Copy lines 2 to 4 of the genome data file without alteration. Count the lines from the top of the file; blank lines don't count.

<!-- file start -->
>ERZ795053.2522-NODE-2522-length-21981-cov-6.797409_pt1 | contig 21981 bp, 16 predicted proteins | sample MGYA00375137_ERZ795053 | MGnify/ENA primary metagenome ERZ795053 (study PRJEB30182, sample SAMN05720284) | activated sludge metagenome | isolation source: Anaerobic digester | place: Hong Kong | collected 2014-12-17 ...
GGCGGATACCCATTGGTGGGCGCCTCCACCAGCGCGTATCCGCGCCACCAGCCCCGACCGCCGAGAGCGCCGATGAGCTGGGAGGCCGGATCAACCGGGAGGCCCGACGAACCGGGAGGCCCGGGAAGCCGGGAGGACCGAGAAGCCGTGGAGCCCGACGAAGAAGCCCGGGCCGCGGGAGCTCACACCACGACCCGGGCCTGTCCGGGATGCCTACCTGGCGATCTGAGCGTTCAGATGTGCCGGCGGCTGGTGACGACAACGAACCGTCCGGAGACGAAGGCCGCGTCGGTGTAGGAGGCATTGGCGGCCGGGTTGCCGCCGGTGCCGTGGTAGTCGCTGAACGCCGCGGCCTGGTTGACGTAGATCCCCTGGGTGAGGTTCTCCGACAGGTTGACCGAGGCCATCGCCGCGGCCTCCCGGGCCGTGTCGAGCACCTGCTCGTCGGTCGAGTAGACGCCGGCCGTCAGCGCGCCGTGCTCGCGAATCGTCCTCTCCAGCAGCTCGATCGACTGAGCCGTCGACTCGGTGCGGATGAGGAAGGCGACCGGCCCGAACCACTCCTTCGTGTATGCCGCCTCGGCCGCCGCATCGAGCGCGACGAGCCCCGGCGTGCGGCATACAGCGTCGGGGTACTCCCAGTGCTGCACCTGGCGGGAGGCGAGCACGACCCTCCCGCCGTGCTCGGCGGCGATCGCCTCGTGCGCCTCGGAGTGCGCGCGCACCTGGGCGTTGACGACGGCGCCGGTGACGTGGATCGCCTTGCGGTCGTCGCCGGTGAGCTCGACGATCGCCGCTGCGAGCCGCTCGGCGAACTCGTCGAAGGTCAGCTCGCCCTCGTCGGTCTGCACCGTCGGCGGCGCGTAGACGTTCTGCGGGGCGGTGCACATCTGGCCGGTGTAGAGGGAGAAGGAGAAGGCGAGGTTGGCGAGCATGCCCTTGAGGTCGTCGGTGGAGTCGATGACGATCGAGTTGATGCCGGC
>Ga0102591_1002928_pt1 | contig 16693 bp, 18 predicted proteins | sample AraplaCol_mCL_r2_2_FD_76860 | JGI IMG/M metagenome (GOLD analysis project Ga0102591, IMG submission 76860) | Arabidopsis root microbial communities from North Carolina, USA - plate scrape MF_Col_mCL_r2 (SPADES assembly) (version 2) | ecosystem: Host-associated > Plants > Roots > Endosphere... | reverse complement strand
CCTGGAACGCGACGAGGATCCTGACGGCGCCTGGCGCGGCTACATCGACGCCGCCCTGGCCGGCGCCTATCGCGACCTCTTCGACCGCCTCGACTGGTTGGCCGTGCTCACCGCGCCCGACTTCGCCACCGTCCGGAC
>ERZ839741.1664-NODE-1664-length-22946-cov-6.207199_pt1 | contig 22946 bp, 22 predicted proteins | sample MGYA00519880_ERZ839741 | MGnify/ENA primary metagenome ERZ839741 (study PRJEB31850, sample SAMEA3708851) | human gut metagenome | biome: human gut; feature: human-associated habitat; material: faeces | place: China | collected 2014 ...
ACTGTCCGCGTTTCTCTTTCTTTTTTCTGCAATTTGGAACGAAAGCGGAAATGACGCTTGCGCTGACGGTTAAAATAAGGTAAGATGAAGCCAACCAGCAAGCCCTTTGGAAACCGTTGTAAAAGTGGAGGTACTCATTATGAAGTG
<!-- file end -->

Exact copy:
GGCGGATACCCATTGGTGGGCGCCTCCACCAGCGCGTATCCGCGCCACCAGCCCCGACCGCCGAGAGCGCCGATGAGCTGGGAGGCCGGATCAACCGGGAGGCCCGACGAACCGGGAGGCCCGGGAAGCCGGGAGGACCGAGAAGCCGTGGAGCCCGACGAAGAAGCCCGGGCCGCGGGAGCTCACACCACGACCCGGGCCTGTCCGGGATGCCTACCTGGCGATCTGAGCGTTCAGATGTGCCGGCGGCTGGTGACGACAACGAACCGTCCGGAGACGAAGGCCGCGTCGGTGTAGGAGGCATTGGCGGCCGGGTTGCCGCCGGTGCCGTGGTAGTCGCTGAACGCCGCGGCCTGGTTGACGTAGATCCCCTGGGTGAGGTTCTCCGACAGGTTGACCGAGGCCATCGCCGCGGCCTCCCGGGCCGTGTCGAGCACCTGCTCGTCGGTCGAGTAGACGCCGGCCGTCAGCGCGCCGTGCTCGCGAATCGTCCTCTCCAGCAGCTCGATCGACTGAGCCGTCGACTCGGTGCGGATGAGGAAGGCGACCGGCCCGAACCACTCCTTCGTGTATGCCGCCTCGGCCGCCGCATCGAGCGCGACGAGCCCCGGCGTGCGGCATACAGCGTCGGGGTACTCCCAGTGCTGCACCTGGCGGGAGGCGAGCACGACCCTCCCGCCGTGCTCGGCGGCGATCGCCTCGTGCGCCTCGGAGTGCGCGCGCACCTGGGCGTTGACGACGGCGCCGGTGACGTGGATCGCCTTGCGGTCGTCGCCGGTGAGCTCGACGATCGCCGCTGCGAGCCGCTCGGCGAACTCGTCGAAGGTCAGCTCGCCCTCGTCGGTCTGCACCGTCGGCGGCGCGTAGACGTTCTGCGGGGCGGTGCACATCTGGCCGGTGTAGAGGGAGAAGGAGAAGGCGAGGTTGGCGAGCATGCCCTTGAGGTCGTCGGTGGAGTCGATGACGATCGAGTTGATGCCGGC
>Ga0102591_1002928_pt1 | contig 16693 bp, 18 predicted proteins | sample AraplaCol_mCL_r2_2_FD_76860 | JGI IMG/M metagenome (GOLD analysis project Ga0102591, IMG submission 76860) | Arabidopsis root microbial communities from North Carolina, USA - plate scrape MF_Col_mCL_r2 (SPADES assembly) (version 2) | ecosystem: Host-associated > Plants > Roots > Endosphere... | reverse complement strand
CCTGGAACGCGACGAGGATCCTGACGGCGCCTGGCGCGGCTACATCGACGCCGCCCTGGCCGGCGCCTATCGCGACCTCTTCGACCGCCTCGACTGGTTGGCCGTGCTCACCGCGCCCGACTTCGCCACCGTCCGGAC